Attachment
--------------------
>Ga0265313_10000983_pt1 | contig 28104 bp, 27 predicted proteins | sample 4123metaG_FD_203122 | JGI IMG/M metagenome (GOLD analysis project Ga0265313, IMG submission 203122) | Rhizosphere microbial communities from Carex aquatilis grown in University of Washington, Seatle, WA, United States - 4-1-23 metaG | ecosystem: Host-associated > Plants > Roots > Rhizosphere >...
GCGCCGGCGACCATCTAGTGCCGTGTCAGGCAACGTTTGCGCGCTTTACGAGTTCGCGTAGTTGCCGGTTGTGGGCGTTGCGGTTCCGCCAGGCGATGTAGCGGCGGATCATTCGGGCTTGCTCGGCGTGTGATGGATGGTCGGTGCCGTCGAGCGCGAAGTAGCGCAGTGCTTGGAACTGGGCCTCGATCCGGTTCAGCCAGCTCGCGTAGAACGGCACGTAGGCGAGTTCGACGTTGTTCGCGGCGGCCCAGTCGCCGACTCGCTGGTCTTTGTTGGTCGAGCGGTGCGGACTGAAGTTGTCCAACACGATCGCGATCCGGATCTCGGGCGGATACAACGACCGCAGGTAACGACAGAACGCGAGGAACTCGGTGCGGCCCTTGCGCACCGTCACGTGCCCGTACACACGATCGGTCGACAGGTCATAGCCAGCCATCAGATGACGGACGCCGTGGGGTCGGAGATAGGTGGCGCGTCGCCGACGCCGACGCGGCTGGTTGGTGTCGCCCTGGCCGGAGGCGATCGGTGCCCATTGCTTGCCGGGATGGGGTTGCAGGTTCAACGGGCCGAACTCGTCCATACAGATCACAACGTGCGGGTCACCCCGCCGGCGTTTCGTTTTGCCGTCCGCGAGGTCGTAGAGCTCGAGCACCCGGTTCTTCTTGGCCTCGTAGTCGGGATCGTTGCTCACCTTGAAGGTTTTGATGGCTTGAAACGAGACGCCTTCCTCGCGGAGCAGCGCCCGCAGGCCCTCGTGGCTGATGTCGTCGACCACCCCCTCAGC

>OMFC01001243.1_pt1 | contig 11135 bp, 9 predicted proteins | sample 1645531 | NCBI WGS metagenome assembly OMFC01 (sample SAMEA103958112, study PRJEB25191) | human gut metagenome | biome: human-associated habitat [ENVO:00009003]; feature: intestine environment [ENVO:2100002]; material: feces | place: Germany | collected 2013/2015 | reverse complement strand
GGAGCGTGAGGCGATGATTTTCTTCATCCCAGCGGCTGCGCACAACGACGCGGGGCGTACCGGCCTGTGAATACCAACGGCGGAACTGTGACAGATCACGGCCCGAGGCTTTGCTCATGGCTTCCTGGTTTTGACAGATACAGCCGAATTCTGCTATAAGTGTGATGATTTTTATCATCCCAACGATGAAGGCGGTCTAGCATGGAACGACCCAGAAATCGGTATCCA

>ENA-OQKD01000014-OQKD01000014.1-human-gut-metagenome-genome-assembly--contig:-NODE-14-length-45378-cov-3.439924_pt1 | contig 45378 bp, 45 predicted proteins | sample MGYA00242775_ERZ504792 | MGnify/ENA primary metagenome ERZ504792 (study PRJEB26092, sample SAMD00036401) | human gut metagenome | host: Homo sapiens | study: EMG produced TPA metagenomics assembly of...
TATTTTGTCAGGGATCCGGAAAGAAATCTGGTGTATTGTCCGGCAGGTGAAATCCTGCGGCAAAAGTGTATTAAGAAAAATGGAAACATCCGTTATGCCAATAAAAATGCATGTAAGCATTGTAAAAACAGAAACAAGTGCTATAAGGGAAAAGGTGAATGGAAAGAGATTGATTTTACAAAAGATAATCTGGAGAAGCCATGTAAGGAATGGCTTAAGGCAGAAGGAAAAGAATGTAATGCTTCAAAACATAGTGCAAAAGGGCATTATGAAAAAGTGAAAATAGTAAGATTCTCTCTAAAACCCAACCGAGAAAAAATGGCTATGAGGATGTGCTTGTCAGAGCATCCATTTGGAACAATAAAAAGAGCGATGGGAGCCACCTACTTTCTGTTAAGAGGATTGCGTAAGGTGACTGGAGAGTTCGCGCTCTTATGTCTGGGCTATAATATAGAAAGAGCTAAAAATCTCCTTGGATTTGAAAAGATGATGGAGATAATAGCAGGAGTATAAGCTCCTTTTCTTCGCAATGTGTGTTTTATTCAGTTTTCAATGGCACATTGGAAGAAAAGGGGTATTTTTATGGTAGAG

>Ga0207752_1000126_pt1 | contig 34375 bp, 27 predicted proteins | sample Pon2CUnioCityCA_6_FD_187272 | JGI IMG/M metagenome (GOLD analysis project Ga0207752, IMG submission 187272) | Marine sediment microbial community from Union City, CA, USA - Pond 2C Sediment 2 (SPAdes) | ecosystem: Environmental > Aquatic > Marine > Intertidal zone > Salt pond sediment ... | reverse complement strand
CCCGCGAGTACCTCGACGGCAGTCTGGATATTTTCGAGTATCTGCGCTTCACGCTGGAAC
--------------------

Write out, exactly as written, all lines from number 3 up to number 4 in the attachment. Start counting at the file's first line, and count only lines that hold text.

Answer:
>OMFC01001243.1_pt1 | contig 11135 bp, 9 predicted proteins | sample 1645531 | NCBI WGS metagenome assembly OMFC01 (sample SAMEA103958112, study PRJEB25191) | human gut metagenome | biome: human-associated habitat [ENVO:00009003]; feature: intestine environment [ENVO:2100002]; material: feces | place: Germany | collected 2013/2015 | reverse complement strand
GGAGCGTGAGGCGATGATTTTCTTCATCCCAGCGGCTGCGCACAACGACGCGGGGCGTACCGGCCTGTGAATACCAACGGCGGAACTGTGACAGATCACGGCCCGAGGCTTTGCTCATGGCTTCCTGGTTTTGACAGATACAGCCGAATTCTGCTATAAGTGTGATGATTTTTATCATCCCAACGATGAAGGCGGTCTAGCATGGAACGACCCAGAAATCGGTATCCA